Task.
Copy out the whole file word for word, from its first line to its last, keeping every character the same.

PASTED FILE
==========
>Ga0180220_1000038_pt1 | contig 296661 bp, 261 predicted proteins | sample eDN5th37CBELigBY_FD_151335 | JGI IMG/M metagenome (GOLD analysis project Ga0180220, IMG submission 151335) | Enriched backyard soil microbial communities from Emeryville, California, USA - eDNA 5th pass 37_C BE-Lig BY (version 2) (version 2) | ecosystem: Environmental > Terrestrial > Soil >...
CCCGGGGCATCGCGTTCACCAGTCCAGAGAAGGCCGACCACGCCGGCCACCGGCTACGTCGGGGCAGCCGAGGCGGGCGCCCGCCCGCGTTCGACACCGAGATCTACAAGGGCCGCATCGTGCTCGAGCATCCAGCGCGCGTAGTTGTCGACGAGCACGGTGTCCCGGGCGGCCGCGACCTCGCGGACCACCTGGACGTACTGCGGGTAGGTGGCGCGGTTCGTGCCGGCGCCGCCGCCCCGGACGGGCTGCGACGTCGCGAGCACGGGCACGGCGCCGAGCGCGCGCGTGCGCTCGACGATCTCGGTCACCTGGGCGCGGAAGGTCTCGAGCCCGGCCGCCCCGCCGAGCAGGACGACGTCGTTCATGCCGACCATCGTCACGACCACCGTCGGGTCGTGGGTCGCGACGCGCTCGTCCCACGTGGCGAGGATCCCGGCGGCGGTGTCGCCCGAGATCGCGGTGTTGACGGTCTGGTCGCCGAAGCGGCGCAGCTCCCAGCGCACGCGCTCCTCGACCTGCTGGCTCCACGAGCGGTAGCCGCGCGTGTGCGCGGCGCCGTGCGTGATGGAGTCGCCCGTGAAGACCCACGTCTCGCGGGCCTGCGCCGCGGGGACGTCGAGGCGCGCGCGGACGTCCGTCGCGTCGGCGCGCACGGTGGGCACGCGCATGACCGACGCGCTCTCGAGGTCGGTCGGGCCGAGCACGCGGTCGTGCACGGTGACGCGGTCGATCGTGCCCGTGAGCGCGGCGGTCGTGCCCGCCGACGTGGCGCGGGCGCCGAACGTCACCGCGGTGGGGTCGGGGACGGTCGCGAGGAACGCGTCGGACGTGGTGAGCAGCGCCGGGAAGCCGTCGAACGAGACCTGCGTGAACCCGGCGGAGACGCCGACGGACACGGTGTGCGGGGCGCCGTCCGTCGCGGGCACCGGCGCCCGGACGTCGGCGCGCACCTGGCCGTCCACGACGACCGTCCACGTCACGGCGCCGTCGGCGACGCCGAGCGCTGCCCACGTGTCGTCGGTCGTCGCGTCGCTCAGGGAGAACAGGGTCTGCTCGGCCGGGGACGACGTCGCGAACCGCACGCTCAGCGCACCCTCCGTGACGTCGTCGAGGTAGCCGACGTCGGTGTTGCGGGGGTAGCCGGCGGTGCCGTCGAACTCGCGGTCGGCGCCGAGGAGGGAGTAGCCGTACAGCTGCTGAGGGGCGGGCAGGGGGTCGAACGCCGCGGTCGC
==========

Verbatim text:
>Ga0180220_1000038_pt1 | contig 296661 bp, 261 predicted proteins | sample eDN5th37CBELigBY_FD_151335 | JGI IMG/M metagenome (GOLD analysis project Ga0180220, IMG submission 151335) | Enriched backyard soil microbial communities from Emeryville, California, USA - eDNA 5th pass 37_C BE-Lig BY (version 2) (version 2) | ecosystem: Environmental > Terrestrial > Soil >...
CCCGGGGCATCGCGTTCACCAGTCCAGAGAAGGCCGACCACGCCGGCCACCGGCTACGTCGGGGCAGCCGAGGCGGGCGCCCGCCCGCGTTCGACACCGAGATCTACAAGGGCCGCATCGTGCTCGAGCATCCAGCGCGCGTAGTTGTCGACGAGCACGGTGTCCCGGGCGGCCGCGACCTCGCGGACCACCTGGACGTACTGCGGGTAGGTGGCGCGGTTCGTGCCGGCGCCGCCGCCCCGGACGGGCTGCGACGTCGCGAGCACGGGCACGGCGCCGAGCGCGCGCGTGCGCTCGACGATCTCGGTCACCTGGGCGCGGAAGGTCTCGAGCCCGGCCGCCCCGCCGAGCAGGACGACGTCGTTCATGCCGACCATCGTCACGACCACCGTCGGGTCGTGGGTCGCGACGCGCTCGTCCCACGTGGCGAGGATCCCGGCGGCGGTGTCGCCCGAGATCGCGGTGTTGACGGTCTGGTCGCCGAAGCGGCGCAGCTCCCAGCGCACGCGCTCCTCGACCTGCTGGCTCCACGAGCGGTAGCCGCGCGTGTGCGCGGCGCCGTGCGTGATGGAGTCGCCCGTGAAGACCCACGTCTCGCGGGCCTGCGCCGCGGGGACGTCGAGGCGCGCGCGGACGTCCGTCGCGTCGGCGCGCACGGTGGGCACGCGCATGACCGACGCGCTCTCGAGGTCGGTCGGGCCGAGCACGCGGTCGTGCACGGTGACGCGGTCGATCGTGCCCGTGAGCGCGGCGGTCGTGCCCGCCGACGTGGCGCGGGCGCCGAACGTCACCGCGGTGGGGTCGGGGACGGTCGCGAGGAACGCGTCGGACGTGGTGAGCAGCGCCGGGAAGCCGTCGAACGAGACCTGCGTGAACCCGGCGGAGACGCCGACGGACACGGTGTGCGGGGCGCCGTCCGTCGCGGGCACCGGCGCCCGGACGTCGGCGCGCACCTGGCCGTCCACGACGACCGTCCACGTCACGGCGCCGTCGGCGACGCCGAGCGCTGCCCACGTGTCGTCGGTCGTCGCGTCGCTCAGGGAGAACAGGGTCTGCTCGGCCGGGGACGACGTCGCGAACCGCACGCTCAGCGCACCCTCCGTGACGTCGTCGAGGTAGCCGACGTCGGTGTTGCGGGGGTAGCCGGCGGTGCCGTCGAACTCGCGGTCGGCGCCGAGGAGGGAGTAGCCGTACAGCTGCTGAGGGGCGGGCAGGGGGTCGAACGCCGCGGTCGC